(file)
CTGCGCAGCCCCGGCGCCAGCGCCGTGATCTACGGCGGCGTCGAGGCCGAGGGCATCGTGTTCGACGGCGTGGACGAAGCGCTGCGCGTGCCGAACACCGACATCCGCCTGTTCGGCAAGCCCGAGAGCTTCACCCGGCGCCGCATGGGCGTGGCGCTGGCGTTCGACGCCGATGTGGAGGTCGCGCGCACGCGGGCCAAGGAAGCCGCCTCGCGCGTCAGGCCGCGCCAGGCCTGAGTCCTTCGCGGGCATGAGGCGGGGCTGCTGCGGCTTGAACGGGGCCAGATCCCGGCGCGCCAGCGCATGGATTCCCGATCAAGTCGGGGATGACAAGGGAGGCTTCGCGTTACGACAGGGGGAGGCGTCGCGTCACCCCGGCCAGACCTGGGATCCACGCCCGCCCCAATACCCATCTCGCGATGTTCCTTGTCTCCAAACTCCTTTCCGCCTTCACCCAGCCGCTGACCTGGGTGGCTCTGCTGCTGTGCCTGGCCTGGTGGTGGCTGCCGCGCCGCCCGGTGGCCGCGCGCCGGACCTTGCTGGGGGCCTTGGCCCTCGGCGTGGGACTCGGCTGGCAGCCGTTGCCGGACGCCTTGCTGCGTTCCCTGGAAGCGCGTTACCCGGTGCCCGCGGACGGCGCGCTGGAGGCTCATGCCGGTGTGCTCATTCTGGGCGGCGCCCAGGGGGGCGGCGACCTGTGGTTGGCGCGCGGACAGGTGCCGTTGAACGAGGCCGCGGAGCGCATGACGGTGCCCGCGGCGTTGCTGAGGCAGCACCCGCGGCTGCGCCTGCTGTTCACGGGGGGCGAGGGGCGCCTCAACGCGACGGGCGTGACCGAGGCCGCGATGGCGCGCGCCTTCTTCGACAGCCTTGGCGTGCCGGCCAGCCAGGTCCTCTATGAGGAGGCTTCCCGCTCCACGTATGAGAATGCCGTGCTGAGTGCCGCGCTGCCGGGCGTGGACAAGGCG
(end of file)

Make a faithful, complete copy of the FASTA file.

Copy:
CTGCGCAGCCCCGGCGCCAGCGCCGTGATCTACGGCGGCGTCGAGGCCGAGGGCATCGTGTTCGACGGCGTGGACGAAGCGCTGCGCGTGCCGAACACCGACATCCGCCTGTTCGGCAAGCCCGAGAGCTTCACCCGGCGCCGCATGGGCGTGGCGCTGGCGTTCGACGCCGATGTGGAGGTCGCGCGCACGCGGGCCAAGGAAGCCGCCTCGCGCGTCAGGCCGCGCCAGGCCTGAGTCCTTCGCGGGCATGAGGCGGGGCTGCTGCGGCTTGAACGGGGCCAGATCCCGGCGCGCCAGCGCATGGATTCCCGATCAAGTCGGGGATGACAAGGGAGGCTTCGCGTTACGACAGGGGGAGGCGTCGCGTCACCCCGGCCAGACCTGGGATCCACGCCCGCCCCAATACCCATCTCGCGATGTTCCTTGTCTCCAAACTCCTTTCCGCCTTCACCCAGCCGCTGACCTGGGTGGCTCTGCTGCTGTGCCTGGCCTGGTGGTGGCTGCCGCGCCGCCCGGTGGCCGCGCGCCGGACCTTGCTGGGGGCCTTGGCCCTCGGCGTGGGACTCGGCTGGCAGCCGTTGCCGGACGCCTTGCTGCGTTCCCTGGAAGCGCGTTACCCGGTGCCCGCGGACGGCGCGCTGGAGGCTCATGCCGGTGTGCTCATTCTGGGCGGCGCCCAGGGGGGCGGCGACCTGTGGTTGGCGCGCGGACAGGTGCCGTTGAACGAGGCCGCGGAGCGCATGACGGTGCCCGCGGCGTTGCTGAGGCAGCACCCGCGGCTGCGCCTGCTGTTCACGGGGGGCGAGGGGCGCCTCAACGCGACGGGCGTGACCGAGGCCGCGATGGCGCGCGCCTTCTTCGACAGCCTTGGCGTGCCGGCCAGCCAGGTCCTCTATGAGGAGGCTTCCCGCTCCACGTATGAGAATGCCGTGCTGAGTGCCGCGCTGCCGGGCGTGGACAAGGCG